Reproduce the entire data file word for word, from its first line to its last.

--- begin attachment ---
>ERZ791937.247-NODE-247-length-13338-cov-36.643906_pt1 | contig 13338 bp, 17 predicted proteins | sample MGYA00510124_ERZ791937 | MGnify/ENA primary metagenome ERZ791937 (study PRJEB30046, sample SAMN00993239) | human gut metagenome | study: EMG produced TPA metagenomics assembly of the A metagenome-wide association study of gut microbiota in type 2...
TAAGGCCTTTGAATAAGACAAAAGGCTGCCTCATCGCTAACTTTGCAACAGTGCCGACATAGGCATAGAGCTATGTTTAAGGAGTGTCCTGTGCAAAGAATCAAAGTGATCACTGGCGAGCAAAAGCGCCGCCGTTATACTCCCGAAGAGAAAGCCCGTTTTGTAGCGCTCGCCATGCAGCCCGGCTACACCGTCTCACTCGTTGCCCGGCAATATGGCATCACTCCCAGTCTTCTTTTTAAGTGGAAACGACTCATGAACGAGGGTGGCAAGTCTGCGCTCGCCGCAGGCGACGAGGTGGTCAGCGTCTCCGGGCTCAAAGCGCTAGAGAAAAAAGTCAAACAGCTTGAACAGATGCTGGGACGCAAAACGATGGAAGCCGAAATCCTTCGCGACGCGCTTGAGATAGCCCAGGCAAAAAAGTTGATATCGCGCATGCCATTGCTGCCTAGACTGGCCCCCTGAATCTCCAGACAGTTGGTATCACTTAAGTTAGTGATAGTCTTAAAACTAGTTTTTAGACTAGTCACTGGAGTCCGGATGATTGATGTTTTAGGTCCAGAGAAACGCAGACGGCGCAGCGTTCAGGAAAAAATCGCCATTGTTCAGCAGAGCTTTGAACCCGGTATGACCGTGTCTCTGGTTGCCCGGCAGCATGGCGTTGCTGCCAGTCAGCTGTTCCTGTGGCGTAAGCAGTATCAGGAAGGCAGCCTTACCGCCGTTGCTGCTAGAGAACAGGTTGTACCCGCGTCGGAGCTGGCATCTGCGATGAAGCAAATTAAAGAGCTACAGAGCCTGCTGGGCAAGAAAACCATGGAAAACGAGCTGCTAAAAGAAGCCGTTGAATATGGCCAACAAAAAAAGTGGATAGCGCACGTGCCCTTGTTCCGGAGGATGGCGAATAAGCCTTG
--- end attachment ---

>ERZ791937.247-NODE-247-length-13338-cov-36.643906_pt1 | contig 13338 bp, 17 predicted proteins | sample MGYA00510124_ERZ791937 | MGnify/ENA primary metagenome ERZ791937 (study PRJEB30046, sample SAMN00993239) | human gut metagenome | study: EMG produced TPA metagenomics assembly of the A metagenome-wide association study of gut microbiota in type 2...
TAAGGCCTTTGAATAAGACAAAAGGCTGCCTCATCGCTAACTTTGCAACAGTGCCGACATAGGCATAGAGCTATGTTTAAGGAGTGTCCTGTGCAAAGAATCAAAGTGATCACTGGCGAGCAAAAGCGCCGCCGTTATACTCCCGAAGAGAAAGCCCGTTTTGTAGCGCTCGCCATGCAGCCCGGCTACACCGTCTCACTCGTTGCCCGGCAATATGGCATCACTCCCAGTCTTCTTTTTAAGTGGAAACGACTCATGAACGAGGGTGGCAAGTCTGCGCTCGCCGCAGGCGACGAGGTGGTCAGCGTCTCCGGGCTCAAAGCGCTAGAGAAAAAAGTCAAACAGCTTGAACAGATGCTGGGACGCAAAACGATGGAAGCCGAAATCCTTCGCGACGCGCTTGAGATAGCCCAGGCAAAAAAGTTGATATCGCGCATGCCATTGCTGCCTAGACTGGCCCCCTGAATCTCCAGACAGTTGGTATCACTTAAGTTAGTGATAGTCTTAAAACTAGTTTTTAGACTAGTCACTGGAGTCCGGATGATTGATGTTTTAGGTCCAGAGAAACGCAGACGGCGCAGCGTTCAGGAAAAAATCGCCATTGTTCAGCAGAGCTTTGAACCCGGTATGACCGTGTCTCTGGTTGCCCGGCAGCATGGCGTTGCTGCCAGTCAGCTGTTCCTGTGGCGTAAGCAGTATCAGGAAGGCAGCCTTACCGCCGTTGCTGCTAGAGAACAGGTTGTACCCGCGTCGGAGCTGGCATCTGCGATGAAGCAAATTAAAGAGCTACAGAGCCTGCTGGGCAAGAAAACCATGGAAAACGAGCTGCTAAAAGAAGCCGTTGAATATGGCCAACAAAAAAAGTGGATAGCGCACGTGCCCTTGTTCCGGAGGATGGCGAATAAGCCTTG